Not sure if you noticed it but Sonny Bill Williams, at his Roosters press conference this week, had a face like someone licking cat pee off nettles.
That, more than anything else, has converted me to the point of view that maybe we should bury the hatchet with SBW. I speak as one of the legion of sports fans who have never quite taken him to heart in spite of his outstanding ability; those who never quite got past the way he quit the Bulldogs; his management team's preponderance for one-year contracts (which does not inspire belief in his commitment and which increases the perception that he's only in it for the money) and, oh yes ... the feeling that he's only in it for the money.
Williams was not enjoying himself at his press conference. He is a divisive enough figure here in New Zealand but in Australia, it seems, the division seems only to be whether he is a jerk or a total jerk.
But he fronted up. The Australian media were all over him like pigeons on a dropped chip. But he was there and, with disarming honesty, he said he was only there because he had to be. He discharged his responsibilities and did so in a manner which suggested that he has grown up.
He answered most questions simply, honestly and humbly. The Aussie media didn't like him sidestepping awkward queries like whether he felt he should apologise to Bulldogs supporters for walking out unannounced on the club back in 2008, 48 hours before they were due to play the Dragons, helping to keep the club in a funk which saw them finish bottom of the NRL that year.
Williams chose the tactic of concentrating on the future rather than "negatives". That resulted in some headlines squawking that he had stopped short of apologising to Bulldogs fans, many of whom hold a grudge harder and longer than H Beatty Chadwick, the wealthy American lawyer who went to jail in 1995 for 14 years for contempt of court rather than pay his ex-wife any alimony.
But just a moment. What's this? "It's definitely not the way I should have come out and done things," Williams said. "I was a little bit upset with myself that I didn't apologise to the boys. If I had my time over again, I would have rung every single player in the team. I know a lot of the boys were let down by my actions. At the time, I thought if I did ring some of them, knowing how they were like, knowing how passionate they were about the club, they wouldn't understand, so I thought it's better left unsaid. I'd definitely change that.
"I didn't apologise to the fans [when I walked out] and I guess that's what I want to do. Especially to the Bulldogs fans, the young kids that really looked up to me, I just want to say I'm sorry for all the heartache and the problems I've caused."
Sounds like an apology to me. It was delivered in 2009, on The Footy Show, when he first returned to Australia after his walk-out. Should he apologise every week, maybe?
In case we have forgotten, here's what prompted Williams to go:
He thought his previous deal didn't reflect his 'standing'. He wanted to be consulted on the appointment of new players and the assistant coach. His contract didn't alter for form, inflation or his status as a superstar. He didn't have annual leave, superannuation or fringe benefit tax provisions. His A$400,000 deal didn't leave him with much more than A$200,000 after tax. He didn't like being asked by the Bulldogs to front the media after some off-field issues and say he had "an alcohol problem".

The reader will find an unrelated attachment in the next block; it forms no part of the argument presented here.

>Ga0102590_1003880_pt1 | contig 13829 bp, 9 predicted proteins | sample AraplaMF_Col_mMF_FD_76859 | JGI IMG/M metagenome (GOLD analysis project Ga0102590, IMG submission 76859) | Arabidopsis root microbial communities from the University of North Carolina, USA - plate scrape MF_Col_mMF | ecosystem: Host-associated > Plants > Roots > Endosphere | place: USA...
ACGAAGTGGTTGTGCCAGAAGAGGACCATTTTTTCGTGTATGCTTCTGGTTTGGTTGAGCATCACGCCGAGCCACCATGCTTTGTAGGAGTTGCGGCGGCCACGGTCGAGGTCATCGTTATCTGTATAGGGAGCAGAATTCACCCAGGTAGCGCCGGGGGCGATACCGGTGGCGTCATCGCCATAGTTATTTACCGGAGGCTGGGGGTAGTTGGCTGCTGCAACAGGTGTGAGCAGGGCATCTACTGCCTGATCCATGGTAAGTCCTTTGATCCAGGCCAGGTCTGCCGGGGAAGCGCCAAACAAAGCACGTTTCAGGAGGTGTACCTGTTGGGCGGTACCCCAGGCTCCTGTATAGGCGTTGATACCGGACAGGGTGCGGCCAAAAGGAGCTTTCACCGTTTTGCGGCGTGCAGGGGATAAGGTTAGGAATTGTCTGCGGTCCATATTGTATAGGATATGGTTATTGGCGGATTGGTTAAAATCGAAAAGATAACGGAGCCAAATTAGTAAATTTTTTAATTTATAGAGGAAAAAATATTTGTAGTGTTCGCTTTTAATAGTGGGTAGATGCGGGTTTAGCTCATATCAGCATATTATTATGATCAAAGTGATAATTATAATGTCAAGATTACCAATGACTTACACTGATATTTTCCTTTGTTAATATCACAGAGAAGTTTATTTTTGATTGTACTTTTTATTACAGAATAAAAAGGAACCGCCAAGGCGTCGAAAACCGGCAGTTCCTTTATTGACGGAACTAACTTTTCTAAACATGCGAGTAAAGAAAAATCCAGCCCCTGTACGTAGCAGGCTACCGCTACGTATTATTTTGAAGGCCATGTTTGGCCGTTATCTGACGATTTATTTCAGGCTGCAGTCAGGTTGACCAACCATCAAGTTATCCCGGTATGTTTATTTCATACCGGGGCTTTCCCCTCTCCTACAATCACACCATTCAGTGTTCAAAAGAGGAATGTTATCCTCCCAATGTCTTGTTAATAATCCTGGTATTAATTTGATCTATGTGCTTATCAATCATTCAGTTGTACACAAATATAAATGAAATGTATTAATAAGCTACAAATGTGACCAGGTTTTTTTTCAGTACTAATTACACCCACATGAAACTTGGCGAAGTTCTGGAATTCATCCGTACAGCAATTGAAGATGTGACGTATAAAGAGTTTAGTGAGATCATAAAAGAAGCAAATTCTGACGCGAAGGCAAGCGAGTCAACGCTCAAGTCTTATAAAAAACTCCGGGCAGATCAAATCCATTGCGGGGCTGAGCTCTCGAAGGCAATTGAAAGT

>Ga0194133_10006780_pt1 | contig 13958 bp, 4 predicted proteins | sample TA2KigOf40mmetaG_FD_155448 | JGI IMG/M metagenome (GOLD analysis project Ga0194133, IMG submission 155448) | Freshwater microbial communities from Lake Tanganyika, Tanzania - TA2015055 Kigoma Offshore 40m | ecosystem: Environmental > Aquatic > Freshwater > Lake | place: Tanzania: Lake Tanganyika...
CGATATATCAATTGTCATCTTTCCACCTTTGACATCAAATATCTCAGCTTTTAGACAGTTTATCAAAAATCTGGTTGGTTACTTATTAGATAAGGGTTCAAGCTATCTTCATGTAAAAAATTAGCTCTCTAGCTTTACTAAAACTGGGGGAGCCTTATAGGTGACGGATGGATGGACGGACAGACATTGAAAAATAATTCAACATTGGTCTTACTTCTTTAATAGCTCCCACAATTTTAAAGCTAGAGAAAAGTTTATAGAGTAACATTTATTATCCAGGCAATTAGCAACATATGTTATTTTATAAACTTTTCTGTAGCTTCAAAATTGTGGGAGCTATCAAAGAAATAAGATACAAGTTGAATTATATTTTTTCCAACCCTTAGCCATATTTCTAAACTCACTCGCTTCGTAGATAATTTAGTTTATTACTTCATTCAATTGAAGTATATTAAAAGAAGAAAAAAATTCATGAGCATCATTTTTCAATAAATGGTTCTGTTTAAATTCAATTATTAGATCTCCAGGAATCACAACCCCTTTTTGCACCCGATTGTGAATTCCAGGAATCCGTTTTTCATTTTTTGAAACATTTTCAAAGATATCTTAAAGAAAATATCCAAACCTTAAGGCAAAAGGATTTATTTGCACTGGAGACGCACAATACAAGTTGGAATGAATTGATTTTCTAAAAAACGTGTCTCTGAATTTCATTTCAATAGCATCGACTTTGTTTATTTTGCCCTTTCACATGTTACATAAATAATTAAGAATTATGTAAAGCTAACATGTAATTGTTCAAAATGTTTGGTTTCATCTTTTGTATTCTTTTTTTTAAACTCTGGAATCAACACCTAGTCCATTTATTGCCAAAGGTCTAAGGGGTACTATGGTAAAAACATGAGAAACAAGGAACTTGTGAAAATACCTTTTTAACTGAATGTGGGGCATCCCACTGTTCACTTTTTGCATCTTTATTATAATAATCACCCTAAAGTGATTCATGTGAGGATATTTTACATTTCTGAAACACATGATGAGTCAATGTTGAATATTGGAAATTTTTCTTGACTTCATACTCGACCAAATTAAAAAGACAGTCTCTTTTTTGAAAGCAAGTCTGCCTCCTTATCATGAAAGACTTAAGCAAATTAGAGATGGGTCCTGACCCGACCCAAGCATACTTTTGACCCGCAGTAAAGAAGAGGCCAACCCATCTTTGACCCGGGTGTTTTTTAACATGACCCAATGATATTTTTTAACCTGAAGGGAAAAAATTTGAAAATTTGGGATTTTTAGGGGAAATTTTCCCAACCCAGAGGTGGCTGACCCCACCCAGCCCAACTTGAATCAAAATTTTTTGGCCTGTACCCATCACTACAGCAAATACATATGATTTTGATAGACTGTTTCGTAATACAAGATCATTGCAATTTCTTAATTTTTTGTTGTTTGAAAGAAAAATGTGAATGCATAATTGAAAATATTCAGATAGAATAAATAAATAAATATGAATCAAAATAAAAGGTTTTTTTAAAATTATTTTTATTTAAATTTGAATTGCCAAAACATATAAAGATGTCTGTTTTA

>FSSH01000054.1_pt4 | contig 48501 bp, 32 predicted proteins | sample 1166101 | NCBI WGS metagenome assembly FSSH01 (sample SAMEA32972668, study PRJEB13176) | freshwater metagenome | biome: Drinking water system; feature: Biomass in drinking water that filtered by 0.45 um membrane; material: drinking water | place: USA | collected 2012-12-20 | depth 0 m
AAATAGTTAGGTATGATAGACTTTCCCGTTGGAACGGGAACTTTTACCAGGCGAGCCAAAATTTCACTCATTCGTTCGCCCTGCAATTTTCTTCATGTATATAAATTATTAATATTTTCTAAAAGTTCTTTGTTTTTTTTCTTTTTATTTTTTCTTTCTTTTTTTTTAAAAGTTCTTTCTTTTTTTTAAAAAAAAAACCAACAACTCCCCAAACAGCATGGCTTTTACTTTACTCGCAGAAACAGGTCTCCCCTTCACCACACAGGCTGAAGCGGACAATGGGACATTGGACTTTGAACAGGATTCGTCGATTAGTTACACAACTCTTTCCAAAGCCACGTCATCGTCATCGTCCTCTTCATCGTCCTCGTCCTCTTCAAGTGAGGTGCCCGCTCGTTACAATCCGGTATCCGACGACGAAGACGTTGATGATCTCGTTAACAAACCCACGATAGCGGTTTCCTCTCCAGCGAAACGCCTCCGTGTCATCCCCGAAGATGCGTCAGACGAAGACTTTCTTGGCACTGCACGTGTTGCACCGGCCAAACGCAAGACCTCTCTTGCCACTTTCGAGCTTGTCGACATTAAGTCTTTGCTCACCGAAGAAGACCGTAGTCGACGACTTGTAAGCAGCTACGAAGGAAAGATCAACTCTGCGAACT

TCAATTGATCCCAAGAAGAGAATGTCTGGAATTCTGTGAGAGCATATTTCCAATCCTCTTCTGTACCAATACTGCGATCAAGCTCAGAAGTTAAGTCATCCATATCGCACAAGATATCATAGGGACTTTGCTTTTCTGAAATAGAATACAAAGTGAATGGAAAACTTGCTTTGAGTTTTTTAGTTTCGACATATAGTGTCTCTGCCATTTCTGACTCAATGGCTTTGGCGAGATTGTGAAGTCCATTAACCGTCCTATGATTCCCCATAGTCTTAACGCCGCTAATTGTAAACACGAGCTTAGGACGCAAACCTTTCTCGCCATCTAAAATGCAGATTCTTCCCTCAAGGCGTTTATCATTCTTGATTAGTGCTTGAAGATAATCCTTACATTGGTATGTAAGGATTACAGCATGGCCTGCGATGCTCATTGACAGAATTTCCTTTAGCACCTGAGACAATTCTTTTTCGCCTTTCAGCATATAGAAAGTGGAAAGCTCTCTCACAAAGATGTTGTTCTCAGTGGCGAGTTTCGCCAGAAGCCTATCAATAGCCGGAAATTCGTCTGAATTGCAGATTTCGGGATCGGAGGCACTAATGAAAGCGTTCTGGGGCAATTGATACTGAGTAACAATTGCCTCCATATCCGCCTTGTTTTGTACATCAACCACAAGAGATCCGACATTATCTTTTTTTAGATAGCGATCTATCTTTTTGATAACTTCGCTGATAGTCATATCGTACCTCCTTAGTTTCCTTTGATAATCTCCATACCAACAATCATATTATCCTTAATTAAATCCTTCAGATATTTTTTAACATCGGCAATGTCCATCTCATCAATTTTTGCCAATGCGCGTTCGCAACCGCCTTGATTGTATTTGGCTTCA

There were rumbles he was miffed after being talked into a long-term contract which undervalued him - but little wonder he got the "Money Bill" nickname. But does he really deserve it still? The sobriquet was plastered all over a photo of Williams when Channel Seven did their piece on him in the news this week. To them, he was still a snotty 22-year-old.
But here's the reality: He is earning at the Roosters about a quarter of what he could be had he stayed with Toulon. He's earning less than if he'd stayed with the Chiefs and All Blacks.
Most of us did a Tui billboard when he said he was returning to league because of a handshake agreement with Roosters chairman Nick Politis. But it seems that is indeed the case.
Okay, he is keeping on his boxing which nets him large sums of money, no doubt keeping the "Money Bill" cynics sipping on their cocktail of furniture polish, lemon juice and envy. But I never minded his boxing nor the money it earned. It was the deadbeat opponents that made it look a rip-off - but he is addressing that by taking on boxers of the ilk of Francois Botha.
He spoke from the heart when asked at the press conference whether he had missed rugby league in his five years away. A lot, he said, when he first went to rugby but he had really enjoyed his time there, playing for "some great teams" - mentioning the All Blacks' World Cup win and the Chiefs' journey to Super Rugby winners this season as "special".
That's tantamount to saying that he'll be back to rugby after his season with the Roosters is over. He didn't say that to a room full of sycophants and fans. It was delivered to a hard-bitten bunch of Aussie journos, some of whom he knew would be writing about him with as much bile as if he'd offered them barbecued wombat with cream of bulldog sauce.
As ever with Sonny Bill, we'll have to wait and see whether he manages to pull off the trifecta of Rugby World Cup, Rugby League World Cup and some kind of crown from boxing's appalling mix of organisations, belts and "world" titles.
He deflected questions about all that but he is a showman - is there any match in either code so anticipated as the Roosters versus the Bulldogs next year? Don't think so.
In a previous column, I wrote that Williams may achieve such goals as the above trifecta but still would not achieve greatness unless he managed to stem the perception that he likes the pay more than the play. He seems well on the way towards that.